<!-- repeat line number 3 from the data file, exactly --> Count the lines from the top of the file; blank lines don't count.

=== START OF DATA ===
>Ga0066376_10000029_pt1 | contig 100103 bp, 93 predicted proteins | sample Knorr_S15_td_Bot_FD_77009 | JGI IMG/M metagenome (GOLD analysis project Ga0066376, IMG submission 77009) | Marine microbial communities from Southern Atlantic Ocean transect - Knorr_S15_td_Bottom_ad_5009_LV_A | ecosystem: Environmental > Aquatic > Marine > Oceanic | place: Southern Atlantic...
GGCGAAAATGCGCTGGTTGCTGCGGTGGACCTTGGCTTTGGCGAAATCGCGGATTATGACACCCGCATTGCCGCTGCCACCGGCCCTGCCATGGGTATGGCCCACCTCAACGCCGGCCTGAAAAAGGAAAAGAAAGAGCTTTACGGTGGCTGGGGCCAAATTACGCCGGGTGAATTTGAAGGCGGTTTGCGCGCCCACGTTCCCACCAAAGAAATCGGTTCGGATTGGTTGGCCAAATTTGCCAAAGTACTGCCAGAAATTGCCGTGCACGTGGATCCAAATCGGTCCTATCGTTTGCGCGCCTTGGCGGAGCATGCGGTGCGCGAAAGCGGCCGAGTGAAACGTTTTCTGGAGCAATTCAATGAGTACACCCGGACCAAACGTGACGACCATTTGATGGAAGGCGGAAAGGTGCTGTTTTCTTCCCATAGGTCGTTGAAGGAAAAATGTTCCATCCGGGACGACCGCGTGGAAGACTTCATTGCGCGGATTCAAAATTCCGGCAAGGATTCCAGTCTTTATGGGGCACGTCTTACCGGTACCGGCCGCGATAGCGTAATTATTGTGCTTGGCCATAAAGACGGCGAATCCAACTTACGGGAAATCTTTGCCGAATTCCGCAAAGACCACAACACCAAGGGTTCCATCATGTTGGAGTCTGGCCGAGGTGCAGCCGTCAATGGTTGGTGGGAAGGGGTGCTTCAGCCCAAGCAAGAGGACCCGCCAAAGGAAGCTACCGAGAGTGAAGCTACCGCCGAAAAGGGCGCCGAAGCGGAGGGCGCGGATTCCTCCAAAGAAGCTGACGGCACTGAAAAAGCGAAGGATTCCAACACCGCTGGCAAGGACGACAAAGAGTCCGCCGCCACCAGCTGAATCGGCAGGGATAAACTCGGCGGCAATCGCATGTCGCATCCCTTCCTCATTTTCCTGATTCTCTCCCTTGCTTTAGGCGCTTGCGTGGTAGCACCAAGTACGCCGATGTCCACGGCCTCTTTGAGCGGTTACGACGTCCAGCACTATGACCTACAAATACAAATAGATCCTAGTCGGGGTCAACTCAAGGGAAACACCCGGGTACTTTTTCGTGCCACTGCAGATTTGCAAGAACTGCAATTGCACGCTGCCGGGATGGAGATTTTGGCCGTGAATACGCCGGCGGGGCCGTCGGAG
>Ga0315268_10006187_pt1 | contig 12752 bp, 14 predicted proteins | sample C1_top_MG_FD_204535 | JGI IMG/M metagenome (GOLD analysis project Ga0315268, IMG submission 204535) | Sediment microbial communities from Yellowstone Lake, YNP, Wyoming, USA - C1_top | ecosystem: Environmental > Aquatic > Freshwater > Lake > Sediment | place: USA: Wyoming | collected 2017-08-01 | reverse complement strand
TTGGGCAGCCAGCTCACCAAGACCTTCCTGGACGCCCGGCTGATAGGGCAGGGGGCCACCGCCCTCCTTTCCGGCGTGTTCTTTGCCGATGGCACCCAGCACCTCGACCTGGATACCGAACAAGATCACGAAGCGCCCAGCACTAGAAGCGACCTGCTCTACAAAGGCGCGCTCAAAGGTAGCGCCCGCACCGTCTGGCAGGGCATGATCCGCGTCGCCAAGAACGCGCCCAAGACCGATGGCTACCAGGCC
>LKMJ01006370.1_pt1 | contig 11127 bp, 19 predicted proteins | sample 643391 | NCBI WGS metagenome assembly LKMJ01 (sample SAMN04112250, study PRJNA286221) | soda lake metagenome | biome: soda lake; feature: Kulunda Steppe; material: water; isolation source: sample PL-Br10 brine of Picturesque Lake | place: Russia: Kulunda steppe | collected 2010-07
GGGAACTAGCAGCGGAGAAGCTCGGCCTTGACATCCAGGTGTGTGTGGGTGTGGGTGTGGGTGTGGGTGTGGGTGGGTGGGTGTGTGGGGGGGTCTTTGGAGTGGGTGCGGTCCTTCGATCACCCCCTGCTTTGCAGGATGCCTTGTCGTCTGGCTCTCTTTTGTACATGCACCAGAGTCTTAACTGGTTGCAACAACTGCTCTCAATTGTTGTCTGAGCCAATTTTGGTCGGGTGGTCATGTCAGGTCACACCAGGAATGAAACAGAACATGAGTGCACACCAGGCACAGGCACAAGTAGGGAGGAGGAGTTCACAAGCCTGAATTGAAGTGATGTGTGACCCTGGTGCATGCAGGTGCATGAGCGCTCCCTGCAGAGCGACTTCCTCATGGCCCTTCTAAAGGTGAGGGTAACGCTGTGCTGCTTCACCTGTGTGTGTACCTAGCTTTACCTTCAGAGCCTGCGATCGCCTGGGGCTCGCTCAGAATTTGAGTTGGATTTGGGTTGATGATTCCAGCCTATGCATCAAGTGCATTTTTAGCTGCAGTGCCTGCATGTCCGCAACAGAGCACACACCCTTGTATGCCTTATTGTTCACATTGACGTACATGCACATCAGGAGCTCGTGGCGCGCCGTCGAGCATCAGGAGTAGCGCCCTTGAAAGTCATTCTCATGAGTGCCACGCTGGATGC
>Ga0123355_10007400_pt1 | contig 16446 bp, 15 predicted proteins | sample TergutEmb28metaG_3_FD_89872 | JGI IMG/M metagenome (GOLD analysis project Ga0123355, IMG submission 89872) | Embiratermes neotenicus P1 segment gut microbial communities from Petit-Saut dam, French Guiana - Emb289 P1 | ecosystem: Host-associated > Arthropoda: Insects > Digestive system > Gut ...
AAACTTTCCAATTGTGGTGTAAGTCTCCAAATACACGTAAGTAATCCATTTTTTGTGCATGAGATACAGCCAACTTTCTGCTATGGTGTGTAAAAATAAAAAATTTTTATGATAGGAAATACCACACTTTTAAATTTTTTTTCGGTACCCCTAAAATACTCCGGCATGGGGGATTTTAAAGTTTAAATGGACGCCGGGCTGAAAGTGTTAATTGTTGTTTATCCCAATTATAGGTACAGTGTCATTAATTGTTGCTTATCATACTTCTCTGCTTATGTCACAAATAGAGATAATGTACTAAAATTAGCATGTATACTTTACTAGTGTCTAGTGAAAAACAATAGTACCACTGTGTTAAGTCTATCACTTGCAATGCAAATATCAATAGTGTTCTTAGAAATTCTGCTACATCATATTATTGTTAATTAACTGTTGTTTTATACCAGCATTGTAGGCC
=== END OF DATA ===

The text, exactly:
>Ga0315268_10006187_pt1 | contig 12752 bp, 14 predicted proteins | sample C1_top_MG_FD_204535 | JGI IMG/M metagenome (GOLD analysis project Ga0315268, IMG submission 204535) | Sediment microbial communities from Yellowstone Lake, YNP, Wyoming, USA - C1_top | ecosystem: Environmental > Aquatic > Freshwater > Lake > Sediment | place: USA: Wyoming | collected 2017-08-01 | reverse complement strand